Two Way Tables > Joint Frequency

## What is Joint Frequency?

A joint frequency is how many times a combination of two conditions happens together. For example:

- Pet owners (condition 1) who are women (condition 2),
- Democrats (condition 1) who are married (condition 2),
- Astronauts (condition 1) who are allergic to peanuts (condition 2),
- Lottery winners (condition 1) who go bankrupt (condition 2),
- Hurricanes (condition 1) that are category 5 (condition 2).

This kind of data is called bivariate data (data that has two inputs or variables). So it’s sometimes called **bivariate joint frequency**.

## Bivariate Data in Tables

“Joint: a place where two things or parts are joined” ~ Miriam Webster.

Bivariate joint frequencies are displayed in the center of a frequency distribution table.

It’s called a “joint” frequency because you’re looking at where two variables join. For example, the table above shows how many people (women and men) own which pets. The value at the “joint” of women cats is 5. Therefore, the joint frequency of women who own cats is 5. The edges, or totals of the table are called marginal distributions (i.e. they appear in the margins).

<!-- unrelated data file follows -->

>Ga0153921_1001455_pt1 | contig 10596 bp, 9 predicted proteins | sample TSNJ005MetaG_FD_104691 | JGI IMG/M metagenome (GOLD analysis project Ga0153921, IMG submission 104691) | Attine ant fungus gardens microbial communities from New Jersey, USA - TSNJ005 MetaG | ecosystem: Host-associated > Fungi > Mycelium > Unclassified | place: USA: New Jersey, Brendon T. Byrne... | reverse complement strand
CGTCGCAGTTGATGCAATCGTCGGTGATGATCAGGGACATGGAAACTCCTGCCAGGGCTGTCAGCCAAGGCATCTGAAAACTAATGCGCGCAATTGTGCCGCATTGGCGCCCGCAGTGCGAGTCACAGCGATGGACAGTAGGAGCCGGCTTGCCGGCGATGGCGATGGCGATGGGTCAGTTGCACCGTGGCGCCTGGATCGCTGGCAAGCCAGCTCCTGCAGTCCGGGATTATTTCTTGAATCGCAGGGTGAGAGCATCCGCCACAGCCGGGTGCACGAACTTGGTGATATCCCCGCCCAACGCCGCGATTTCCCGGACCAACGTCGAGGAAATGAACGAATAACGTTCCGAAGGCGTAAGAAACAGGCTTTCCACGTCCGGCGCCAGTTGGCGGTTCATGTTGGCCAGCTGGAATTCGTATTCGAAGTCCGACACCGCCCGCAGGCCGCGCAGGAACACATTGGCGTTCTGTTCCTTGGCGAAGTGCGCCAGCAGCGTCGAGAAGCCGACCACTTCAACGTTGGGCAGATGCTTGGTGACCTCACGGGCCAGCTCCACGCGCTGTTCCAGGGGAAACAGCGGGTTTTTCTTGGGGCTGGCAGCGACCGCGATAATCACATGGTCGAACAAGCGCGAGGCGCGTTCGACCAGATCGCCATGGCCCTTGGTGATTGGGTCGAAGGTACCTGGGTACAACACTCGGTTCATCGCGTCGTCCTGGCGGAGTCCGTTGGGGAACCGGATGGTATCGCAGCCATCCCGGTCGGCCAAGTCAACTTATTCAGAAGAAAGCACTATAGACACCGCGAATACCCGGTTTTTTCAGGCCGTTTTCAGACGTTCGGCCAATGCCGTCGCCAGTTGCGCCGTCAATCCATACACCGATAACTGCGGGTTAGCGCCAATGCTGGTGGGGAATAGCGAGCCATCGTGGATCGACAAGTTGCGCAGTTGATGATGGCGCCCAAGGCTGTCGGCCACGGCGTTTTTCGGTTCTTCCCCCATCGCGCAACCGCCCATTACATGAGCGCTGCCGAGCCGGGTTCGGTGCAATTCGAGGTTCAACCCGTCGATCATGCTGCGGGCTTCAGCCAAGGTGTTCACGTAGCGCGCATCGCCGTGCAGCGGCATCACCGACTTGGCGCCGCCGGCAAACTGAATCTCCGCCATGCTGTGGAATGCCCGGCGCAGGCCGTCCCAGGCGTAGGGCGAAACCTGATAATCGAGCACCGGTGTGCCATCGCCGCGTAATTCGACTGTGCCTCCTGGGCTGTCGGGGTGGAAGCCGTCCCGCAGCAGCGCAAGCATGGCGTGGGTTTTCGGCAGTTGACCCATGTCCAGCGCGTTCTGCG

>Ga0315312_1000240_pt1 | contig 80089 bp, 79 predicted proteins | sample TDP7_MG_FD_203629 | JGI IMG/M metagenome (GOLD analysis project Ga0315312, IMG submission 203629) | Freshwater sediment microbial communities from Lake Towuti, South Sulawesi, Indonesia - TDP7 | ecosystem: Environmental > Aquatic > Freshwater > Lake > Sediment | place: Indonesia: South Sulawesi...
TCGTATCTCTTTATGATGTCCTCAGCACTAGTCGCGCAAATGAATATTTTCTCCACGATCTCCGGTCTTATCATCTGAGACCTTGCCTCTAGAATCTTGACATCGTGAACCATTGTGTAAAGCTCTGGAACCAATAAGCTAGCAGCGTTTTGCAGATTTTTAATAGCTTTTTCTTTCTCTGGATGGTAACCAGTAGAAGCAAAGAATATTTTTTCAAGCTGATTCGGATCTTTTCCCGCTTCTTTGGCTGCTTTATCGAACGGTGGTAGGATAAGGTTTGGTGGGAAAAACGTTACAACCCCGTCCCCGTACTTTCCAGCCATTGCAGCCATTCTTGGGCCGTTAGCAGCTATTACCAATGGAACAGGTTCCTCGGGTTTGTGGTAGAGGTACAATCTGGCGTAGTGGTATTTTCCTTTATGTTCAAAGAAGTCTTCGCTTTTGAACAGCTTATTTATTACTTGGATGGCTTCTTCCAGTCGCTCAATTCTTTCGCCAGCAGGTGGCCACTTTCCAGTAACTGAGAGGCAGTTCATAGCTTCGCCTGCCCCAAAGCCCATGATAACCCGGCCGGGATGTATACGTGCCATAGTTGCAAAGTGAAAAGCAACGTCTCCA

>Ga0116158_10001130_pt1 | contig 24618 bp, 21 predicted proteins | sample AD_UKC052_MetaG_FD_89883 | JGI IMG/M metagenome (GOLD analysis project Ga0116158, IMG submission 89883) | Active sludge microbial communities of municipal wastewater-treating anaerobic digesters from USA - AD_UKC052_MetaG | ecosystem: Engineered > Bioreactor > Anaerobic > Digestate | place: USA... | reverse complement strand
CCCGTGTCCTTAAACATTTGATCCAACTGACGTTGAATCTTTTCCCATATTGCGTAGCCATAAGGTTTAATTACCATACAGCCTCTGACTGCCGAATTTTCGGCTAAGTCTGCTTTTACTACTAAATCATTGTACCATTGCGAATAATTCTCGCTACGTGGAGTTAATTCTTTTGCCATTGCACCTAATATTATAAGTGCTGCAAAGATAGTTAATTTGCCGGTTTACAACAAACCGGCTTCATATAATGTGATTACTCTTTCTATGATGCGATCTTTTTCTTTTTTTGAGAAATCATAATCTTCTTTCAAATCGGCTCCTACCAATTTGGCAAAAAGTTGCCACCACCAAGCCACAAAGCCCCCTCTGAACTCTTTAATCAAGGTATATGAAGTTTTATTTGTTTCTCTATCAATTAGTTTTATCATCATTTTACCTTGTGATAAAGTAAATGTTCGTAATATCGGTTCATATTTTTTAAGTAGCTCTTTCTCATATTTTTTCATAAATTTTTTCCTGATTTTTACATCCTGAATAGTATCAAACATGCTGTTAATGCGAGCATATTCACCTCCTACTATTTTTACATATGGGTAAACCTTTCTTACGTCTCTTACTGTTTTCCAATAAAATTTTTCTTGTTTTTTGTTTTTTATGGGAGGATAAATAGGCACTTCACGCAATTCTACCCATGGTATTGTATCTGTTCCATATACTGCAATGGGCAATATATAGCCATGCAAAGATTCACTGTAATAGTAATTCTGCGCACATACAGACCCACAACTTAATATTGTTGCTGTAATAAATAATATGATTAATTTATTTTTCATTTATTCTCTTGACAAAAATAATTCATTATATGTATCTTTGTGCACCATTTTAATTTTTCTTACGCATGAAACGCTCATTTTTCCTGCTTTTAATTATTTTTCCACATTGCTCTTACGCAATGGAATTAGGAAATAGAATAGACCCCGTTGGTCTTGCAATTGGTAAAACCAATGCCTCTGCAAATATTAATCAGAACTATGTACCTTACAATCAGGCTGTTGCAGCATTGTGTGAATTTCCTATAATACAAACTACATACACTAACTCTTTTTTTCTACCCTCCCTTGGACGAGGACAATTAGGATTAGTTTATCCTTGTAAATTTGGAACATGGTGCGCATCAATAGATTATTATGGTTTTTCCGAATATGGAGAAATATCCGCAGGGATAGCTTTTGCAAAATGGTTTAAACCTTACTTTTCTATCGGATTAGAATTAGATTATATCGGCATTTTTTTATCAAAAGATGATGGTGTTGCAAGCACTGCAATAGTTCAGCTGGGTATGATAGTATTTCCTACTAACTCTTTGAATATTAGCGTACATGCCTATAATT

## What is Joint Relative Frequency?

**Joint relative frequency** is the ratio of the frequency in a certain category and the total number of data points in that category. In the above table, 7 people own cats, and two of those are men. So the joint relative frequency of male cat owners is 2/7. Other information you can get from the table includes:

- Fish owners who are men is 4/7,
- Cat owners who are women is 5/7,
- Dog owners who are men is 6/8 = 1/4,

All of the above information was obtained by looking down the relevant column.

But you can also get similar information on joint relative frequencies by looking across rows. For example, the first row shows totals for men, so:

- 4 out of 12 (33%) men own fish,
- 2 out of 12 (17%) men own cats,
- 6 out of 12 (50%) men own dogs.

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*Statistical concepts explained visually* - Includes many concepts such as sample size, hypothesis tests, or logistic regression, explained by Stephanie Glen, founder of StatisticsHowTo.

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